I need something similar to the Texas Instruments TVS3300 but for a higher voltage. The TVS3300 is basically a drop-in replacement for a TVS diode that clamps the voltage using an internal mosfet and has a very small window between fully off and fully on.

My maximum working voltage is 60-65V (pref 65V) and I need a max clamping voltage of below 70V. I will use a discrete mosfet for the clamping. One option is to use a zener regulator directly driving the gate of an N channel mosfet. However this has a fairly wide window between off and on and a ~60V zener doesn't have a precise voltage, especially when driven at only a few microamps.

I understand the TVS3300 uses a comparator. Most comparators are only available up to 40V. How can I power a comparator so that it will activate fast enough to block a fast transient when the input voltage is otherwise 0V? An LDO will often have a small start up time.

I also need a low cost (below $1 USD), low quiescent current, preferably below 10uA and a very small footprint (pref lower than 10mm2 not including mosfet).

  • \$\begingroup\$ What does this mean: when the input voltage is otherwise 0V \$\endgroup\$
    – Andy aka
    Jun 14, 2021 at 11:08
  • \$\begingroup\$ @Andyaka I mean when the circuit is unpowered and suddenly is exposed to a transient \$\endgroup\$ Jun 14, 2021 at 11:30
  • \$\begingroup\$ You give us voltages and what you want but you missed one minor detail, how much current are looking at? \$\endgroup\$
    – Gil
    Jun 15, 2021 at 1:13
  • \$\begingroup\$ @Gil as much as possible. But that's more to do with mosfet choice? Device will be used in varied environments with long leads, low impedance sources and inductive loads. Continuous currents (non-transient) could be 30-60A at 60V. Given the size I can't protect against everything. \$\endgroup\$ Jun 15, 2021 at 10:29

1 Answer 1


I understand the TVS3300 uses a comparator.

yep, that's the magic here: a fixed voltage reference, a voltage divider to divide your input voltage exactly such that at the clamping voltage, it is equal to the reference; both fed into a comparator which drives the gate of your MOSFET or the base of a transistor. Classic crowbar!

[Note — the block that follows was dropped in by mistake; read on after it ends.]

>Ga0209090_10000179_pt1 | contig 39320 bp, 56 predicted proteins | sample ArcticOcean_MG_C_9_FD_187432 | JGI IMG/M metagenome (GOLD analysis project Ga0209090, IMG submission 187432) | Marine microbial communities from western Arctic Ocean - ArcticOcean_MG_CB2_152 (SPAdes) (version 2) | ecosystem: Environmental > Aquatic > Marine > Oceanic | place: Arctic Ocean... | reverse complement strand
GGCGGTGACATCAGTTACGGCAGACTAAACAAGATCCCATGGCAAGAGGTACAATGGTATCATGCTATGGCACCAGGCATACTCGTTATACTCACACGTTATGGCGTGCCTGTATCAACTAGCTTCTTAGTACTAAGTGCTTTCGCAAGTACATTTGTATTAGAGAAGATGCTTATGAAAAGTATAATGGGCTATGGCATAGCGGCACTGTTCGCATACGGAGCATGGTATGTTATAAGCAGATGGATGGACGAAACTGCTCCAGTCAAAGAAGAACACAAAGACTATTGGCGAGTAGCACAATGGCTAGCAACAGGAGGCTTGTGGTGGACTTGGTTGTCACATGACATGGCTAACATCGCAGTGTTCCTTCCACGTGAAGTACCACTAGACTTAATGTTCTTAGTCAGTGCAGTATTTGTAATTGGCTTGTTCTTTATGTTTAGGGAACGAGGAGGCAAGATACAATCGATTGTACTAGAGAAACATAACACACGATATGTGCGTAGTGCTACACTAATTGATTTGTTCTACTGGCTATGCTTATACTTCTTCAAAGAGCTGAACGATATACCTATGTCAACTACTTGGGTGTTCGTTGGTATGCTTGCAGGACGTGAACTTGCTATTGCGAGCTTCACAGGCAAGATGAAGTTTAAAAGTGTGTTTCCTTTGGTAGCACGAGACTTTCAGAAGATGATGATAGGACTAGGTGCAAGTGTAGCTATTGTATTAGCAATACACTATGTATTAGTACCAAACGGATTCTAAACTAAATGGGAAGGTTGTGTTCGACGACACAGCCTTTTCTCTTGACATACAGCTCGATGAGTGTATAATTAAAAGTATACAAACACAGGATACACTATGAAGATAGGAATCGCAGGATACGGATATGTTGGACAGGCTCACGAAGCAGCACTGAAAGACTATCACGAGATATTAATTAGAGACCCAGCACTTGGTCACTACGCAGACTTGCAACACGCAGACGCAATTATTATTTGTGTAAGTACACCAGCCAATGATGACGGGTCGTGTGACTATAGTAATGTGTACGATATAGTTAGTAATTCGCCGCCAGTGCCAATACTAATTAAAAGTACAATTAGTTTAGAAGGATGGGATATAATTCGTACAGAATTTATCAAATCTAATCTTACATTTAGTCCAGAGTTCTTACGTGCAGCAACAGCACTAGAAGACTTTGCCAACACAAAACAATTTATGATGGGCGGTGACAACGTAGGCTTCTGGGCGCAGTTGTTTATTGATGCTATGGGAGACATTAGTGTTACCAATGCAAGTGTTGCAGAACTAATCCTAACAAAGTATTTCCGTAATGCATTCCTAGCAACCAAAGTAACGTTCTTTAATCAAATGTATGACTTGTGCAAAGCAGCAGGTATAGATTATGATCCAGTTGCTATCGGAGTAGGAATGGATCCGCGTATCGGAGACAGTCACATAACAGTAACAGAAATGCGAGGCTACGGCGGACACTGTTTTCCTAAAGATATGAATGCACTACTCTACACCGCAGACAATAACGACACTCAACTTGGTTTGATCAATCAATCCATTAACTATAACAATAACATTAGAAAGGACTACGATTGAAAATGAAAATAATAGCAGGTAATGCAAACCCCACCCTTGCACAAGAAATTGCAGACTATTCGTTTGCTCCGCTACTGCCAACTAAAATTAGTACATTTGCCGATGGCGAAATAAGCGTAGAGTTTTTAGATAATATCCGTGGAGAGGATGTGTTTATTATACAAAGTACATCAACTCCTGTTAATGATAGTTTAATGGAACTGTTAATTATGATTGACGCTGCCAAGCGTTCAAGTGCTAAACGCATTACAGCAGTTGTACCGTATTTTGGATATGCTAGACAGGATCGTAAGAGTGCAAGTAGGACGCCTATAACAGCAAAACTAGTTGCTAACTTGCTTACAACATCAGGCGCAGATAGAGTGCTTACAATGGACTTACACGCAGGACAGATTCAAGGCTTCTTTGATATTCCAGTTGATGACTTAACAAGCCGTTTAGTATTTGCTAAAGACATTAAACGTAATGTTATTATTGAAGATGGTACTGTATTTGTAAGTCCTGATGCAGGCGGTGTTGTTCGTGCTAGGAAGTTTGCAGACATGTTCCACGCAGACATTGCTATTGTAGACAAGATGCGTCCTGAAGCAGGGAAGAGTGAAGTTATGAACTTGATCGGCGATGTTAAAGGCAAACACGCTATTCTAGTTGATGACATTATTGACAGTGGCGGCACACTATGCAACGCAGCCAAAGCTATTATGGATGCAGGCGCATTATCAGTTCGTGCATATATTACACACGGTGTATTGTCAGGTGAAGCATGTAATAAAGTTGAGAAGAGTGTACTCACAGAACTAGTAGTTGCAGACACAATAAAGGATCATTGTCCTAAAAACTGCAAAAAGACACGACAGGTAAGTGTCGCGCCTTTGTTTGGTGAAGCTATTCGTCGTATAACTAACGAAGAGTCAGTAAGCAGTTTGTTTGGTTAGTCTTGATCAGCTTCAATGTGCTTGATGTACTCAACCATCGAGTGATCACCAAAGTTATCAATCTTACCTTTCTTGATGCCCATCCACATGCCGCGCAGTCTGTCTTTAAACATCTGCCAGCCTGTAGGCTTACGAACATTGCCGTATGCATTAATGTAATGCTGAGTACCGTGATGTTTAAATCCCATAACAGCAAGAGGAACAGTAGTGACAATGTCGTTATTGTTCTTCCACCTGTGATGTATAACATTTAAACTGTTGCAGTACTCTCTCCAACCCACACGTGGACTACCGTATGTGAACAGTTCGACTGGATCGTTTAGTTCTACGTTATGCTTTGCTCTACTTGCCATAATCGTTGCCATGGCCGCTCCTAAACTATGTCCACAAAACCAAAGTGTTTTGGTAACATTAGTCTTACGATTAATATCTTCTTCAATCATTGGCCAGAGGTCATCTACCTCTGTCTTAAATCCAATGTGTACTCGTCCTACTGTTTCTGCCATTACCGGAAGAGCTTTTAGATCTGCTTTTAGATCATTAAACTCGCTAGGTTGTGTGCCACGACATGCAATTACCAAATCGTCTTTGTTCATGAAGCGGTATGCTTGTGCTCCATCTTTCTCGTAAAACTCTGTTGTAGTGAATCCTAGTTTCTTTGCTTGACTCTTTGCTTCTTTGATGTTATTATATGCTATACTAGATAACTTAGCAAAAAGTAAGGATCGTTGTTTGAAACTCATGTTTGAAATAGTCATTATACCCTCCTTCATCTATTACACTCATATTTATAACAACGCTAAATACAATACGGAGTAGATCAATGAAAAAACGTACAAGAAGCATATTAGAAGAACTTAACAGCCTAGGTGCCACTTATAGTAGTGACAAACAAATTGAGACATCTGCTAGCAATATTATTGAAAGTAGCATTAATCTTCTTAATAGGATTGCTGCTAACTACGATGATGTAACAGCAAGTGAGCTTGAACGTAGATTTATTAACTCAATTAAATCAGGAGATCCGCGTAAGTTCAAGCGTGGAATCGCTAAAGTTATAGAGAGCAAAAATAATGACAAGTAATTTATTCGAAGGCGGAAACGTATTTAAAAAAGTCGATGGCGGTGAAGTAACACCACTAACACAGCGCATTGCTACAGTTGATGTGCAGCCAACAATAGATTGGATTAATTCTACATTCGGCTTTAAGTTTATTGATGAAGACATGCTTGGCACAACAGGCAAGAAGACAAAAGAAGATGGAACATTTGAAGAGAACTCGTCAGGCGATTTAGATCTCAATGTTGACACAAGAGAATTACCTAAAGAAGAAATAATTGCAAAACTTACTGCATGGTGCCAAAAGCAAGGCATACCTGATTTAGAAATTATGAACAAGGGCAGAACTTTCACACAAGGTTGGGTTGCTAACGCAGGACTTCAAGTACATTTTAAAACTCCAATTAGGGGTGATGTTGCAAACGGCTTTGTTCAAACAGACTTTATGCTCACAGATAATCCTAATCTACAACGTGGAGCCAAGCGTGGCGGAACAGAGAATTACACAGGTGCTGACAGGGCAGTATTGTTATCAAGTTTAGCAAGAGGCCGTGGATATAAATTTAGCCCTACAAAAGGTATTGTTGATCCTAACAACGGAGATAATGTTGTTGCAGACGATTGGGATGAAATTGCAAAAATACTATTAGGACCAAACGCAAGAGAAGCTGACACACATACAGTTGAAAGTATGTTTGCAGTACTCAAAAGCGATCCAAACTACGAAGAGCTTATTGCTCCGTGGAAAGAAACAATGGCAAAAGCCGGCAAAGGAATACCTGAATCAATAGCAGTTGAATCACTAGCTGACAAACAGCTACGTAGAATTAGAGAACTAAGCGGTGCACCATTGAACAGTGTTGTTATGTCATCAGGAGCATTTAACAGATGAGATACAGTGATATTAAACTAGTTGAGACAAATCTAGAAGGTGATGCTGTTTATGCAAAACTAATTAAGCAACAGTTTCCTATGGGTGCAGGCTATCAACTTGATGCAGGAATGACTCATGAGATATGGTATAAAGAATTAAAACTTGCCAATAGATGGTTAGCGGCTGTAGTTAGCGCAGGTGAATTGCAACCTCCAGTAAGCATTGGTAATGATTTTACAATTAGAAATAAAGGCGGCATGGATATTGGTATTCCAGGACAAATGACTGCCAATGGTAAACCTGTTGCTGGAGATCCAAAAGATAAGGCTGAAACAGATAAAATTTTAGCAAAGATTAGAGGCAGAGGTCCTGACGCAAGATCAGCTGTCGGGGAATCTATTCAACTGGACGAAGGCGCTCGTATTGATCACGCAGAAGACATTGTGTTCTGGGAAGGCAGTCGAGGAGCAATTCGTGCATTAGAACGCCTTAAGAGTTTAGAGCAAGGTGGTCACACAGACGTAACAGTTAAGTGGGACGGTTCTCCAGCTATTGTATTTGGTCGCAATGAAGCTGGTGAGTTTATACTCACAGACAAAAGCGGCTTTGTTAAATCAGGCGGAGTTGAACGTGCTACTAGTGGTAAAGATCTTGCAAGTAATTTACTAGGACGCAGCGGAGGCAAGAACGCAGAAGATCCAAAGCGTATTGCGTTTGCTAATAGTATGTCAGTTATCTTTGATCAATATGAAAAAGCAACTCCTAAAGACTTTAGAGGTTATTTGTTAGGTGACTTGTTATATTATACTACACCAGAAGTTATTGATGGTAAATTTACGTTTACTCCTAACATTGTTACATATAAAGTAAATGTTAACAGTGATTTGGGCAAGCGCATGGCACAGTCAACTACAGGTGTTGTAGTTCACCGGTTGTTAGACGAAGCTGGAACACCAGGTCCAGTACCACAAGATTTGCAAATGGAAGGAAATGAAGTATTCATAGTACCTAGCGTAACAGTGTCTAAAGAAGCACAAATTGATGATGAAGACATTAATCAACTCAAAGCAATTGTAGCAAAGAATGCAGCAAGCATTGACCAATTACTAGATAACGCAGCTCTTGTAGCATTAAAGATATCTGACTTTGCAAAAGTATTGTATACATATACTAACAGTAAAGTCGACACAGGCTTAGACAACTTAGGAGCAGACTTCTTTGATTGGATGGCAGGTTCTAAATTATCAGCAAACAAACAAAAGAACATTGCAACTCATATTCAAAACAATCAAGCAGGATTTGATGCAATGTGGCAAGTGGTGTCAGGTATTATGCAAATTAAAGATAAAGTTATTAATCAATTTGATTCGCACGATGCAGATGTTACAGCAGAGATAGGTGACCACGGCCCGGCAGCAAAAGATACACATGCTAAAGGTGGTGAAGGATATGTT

Most comparators are only available up to 40V. How can I power a comparator so that it will activate fast enough to block a fast transient when the input voltage is otherwise 0V?

well, build one yourself. Your comparator doesn't need to have fantastic accuracy, right.


simulate this circuit – Schematic created using CircuitLab

You can buy Q1+Q2 as dual transistor in the same package, somewhat matched, thermally well-coupled. R1,R2,R5, Q1,Q2 form a comparator that compares the base voltages of the two transistors (the one with the higher base voltage conducts exponentially more, thereby raising the voltage across R5, thereby reducing the current through the other, thereby raising the collector voltage of the other, all very steeply).

R4-D1 form a voltage reference (you're encouraged to use better references than a simple Zener diode). R3 is a voltage divider adjusted exactly such that at 67 V, the voltage at Q1's base is equal to that at Q2's base.

None of these components are especially hard to buy for voltages > 100 V.

  • \$\begingroup\$ Thank you, this looks like what I need. However I think it might be hard to obtain such a low quiescent current with transistors? I'll look at implementing something similar using mosfets. \$\endgroup\$ Jun 14, 2021 at 12:03
  • \$\begingroup\$ that should work, indeed. Don't have experience buying matched mosfets, though. Probably they exist. But before that, let's see: when we're close to (but not yet) clamping, at 65 V, 10µA current: that'd be ca 5 µA per NPN, which sounds doable, if overly sensitive to noise and whatnot. \$\endgroup\$ Jun 14, 2021 at 12:05
  • \$\begingroup\$ Yeah, matched MOSFET pairs do exist. \$\endgroup\$ Jun 14, 2021 at 12:07
  • 1
    \$\begingroup\$ @MarcusMüller Good to know of these matched MOSFET pairs! Thanks. -- Note: Be careful that they do not go beyond 30V. The best ones as for matching are limited to 10 V of VDS. Those going up to 100V do not seem so matched at a first look (just in the same package). \$\endgroup\$
    – andrea
    Jun 14, 2021 at 15:00
  • \$\begingroup\$ @andrea you're right! I just found the category, but I didn't check the datasheets! \$\endgroup\$ Jun 14, 2021 at 17:11

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